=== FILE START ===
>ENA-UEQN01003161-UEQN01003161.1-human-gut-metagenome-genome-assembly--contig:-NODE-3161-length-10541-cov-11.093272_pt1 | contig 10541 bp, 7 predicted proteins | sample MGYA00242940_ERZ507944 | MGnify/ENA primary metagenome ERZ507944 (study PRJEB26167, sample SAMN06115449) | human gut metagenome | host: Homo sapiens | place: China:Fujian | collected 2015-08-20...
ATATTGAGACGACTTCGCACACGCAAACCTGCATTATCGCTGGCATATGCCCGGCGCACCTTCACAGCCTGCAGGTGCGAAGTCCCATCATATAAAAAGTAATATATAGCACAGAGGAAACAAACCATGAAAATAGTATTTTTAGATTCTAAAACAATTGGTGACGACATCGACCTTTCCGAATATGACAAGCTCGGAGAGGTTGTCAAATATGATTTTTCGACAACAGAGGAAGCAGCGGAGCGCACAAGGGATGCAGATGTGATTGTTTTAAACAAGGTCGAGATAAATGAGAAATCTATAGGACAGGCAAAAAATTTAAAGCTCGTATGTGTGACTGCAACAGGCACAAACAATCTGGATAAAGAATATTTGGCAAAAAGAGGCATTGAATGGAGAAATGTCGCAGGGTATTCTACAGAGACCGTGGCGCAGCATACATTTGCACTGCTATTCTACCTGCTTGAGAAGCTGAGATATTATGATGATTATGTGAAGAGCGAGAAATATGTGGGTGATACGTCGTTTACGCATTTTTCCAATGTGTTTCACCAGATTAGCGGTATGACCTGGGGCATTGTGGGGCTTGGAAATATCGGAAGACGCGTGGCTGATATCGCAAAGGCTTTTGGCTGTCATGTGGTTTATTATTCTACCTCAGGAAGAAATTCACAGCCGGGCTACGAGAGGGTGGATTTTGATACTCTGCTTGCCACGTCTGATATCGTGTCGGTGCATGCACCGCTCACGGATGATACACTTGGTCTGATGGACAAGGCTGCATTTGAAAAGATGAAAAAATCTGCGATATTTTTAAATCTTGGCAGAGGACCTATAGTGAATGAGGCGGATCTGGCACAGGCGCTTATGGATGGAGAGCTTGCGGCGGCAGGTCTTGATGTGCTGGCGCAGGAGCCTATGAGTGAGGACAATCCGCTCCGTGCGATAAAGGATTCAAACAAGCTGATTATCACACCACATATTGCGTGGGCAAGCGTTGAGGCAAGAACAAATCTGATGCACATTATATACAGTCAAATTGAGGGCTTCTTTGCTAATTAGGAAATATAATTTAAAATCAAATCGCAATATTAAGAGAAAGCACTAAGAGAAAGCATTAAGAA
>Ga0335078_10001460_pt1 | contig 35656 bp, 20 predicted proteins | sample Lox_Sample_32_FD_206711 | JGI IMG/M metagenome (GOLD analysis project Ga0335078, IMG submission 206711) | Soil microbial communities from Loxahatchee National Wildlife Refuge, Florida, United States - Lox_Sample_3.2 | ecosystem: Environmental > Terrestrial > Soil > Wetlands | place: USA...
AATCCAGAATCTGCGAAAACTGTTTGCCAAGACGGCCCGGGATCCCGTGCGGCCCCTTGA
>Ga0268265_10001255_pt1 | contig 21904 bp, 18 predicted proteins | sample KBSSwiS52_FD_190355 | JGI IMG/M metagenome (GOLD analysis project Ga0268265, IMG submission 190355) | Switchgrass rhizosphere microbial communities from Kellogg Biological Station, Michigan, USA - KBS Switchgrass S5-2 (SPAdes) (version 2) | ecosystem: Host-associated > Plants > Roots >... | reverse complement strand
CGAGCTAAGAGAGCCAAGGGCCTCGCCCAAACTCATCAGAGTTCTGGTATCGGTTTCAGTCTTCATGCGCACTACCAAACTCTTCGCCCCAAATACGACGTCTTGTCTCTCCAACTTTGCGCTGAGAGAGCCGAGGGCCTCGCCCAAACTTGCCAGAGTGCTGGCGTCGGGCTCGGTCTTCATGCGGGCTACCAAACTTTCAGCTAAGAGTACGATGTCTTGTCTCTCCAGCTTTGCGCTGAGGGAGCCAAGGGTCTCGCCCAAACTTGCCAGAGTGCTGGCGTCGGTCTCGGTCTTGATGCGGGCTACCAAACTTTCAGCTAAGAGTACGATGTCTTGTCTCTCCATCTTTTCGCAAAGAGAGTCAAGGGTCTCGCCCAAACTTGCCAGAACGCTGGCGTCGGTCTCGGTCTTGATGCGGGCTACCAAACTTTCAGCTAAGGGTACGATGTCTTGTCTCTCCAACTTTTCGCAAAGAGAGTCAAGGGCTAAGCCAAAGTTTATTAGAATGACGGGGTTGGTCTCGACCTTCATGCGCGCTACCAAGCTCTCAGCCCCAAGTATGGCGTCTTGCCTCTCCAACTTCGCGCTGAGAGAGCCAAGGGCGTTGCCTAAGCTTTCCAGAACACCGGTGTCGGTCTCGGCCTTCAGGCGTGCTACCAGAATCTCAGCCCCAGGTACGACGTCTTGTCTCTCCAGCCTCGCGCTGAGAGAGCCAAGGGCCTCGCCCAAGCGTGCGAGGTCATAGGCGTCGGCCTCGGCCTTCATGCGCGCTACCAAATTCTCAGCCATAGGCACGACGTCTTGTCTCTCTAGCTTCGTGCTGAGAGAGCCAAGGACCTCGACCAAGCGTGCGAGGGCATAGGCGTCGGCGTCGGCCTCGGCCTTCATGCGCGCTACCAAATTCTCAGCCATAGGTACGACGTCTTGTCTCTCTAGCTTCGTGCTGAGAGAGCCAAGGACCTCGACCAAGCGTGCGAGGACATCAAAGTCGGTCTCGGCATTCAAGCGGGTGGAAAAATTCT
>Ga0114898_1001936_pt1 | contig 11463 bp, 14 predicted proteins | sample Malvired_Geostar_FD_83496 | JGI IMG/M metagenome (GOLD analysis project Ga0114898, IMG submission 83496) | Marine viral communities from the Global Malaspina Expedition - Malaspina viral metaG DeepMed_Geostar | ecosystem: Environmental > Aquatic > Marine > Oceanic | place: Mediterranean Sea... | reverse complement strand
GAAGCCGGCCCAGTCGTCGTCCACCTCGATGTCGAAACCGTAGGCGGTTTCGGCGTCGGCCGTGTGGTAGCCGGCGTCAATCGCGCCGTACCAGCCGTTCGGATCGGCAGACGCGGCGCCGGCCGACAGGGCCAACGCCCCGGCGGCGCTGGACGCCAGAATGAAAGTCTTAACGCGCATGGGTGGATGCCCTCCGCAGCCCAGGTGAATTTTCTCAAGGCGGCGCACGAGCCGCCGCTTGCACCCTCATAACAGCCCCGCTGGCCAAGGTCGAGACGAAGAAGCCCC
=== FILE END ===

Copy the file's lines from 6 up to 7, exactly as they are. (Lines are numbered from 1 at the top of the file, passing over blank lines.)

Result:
CGAGCTAAGAGAGCCAAGGGCCTCGCCCAAACTCATCAGAGTTCTGGTATCGGTTTCAGTCTTCATGCGCACTACCAAACTCTTCGCCCCAAATACGACGTCTTGTCTCTCCAACTTTGCGCTGAGAGAGCCGAGGGCCTCGCCCAAACTTGCCAGAGTGCTGGCGTCGGGCTCGGTCTTCATGCGGGCTACCAAACTTTCAGCTAAGAGTACGATGTCTTGTCTCTCCAGCTTTGCGCTGAGGGAGCCAAGGGTCTCGCCCAAACTTGCCAGAGTGCTGGCGTCGGTCTCGGTCTTGATGCGGGCTACCAAACTTTCAGCTAAGAGTACGATGTCTTGTCTCTCCATCTTTTCGCAAAGAGAGTCAAGGGTCTCGCCCAAACTTGCCAGAACGCTGGCGTCGGTCTCGGTCTTGATGCGGGCTACCAAACTTTCAGCTAAGGGTACGATGTCTTGTCTCTCCAACTTTTCGCAAAGAGAGTCAAGGGCTAAGCCAAAGTTTATTAGAATGACGGGGTTGGTCTCGACCTTCATGCGCGCTACCAAGCTCTCAGCCCCAAGTATGGCGTCTTGCCTCTCCAACTTCGCGCTGAGAGAGCCAAGGGCGTTGCCTAAGCTTTCCAGAACACCGGTGTCGGTCTCGGCCTTCAGGCGTGCTACCAGAATCTCAGCCCCAGGTACGACGTCTTGTCTCTCCAGCCTCGCGCTGAGAGAGCCAAGGGCCTCGCCCAAGCGTGCGAGGTCATAGGCGTCGGCCTCGGCCTTCATGCGCGCTACCAAATTCTCAGCCATAGGCACGACGTCTTGTCTCTCTAGCTTCGTGCTGAGAGAGCCAAGGACCTCGACCAAGCGTGCGAGGGCATAGGCGTCGGCGTCGGCCTCGGCCTTCATGCGCGCTACCAAATTCTCAGCCATAGGTACGACGTCTTGTCTCTCTAGCTTCGTGCTGAGAGAGCCAAGGACCTCGACCAAGCGTGCGAGGACATCAAAGTCGGTCTCGGCATTCAAGCGGGTGGAAAAATTCT
>Ga0114898_1001936_pt1 | contig 11463 bp, 14 predicted proteins | sample Malvired_Geostar_FD_83496 | JGI IMG/M metagenome (GOLD analysis project Ga0114898, IMG submission 83496) | Marine viral communities from the Global Malaspina Expedition - Malaspina viral metaG DeepMed_Geostar | ecosystem: Environmental > Aquatic > Marine > Oceanic | place: Mediterranean Sea... | reverse complement strand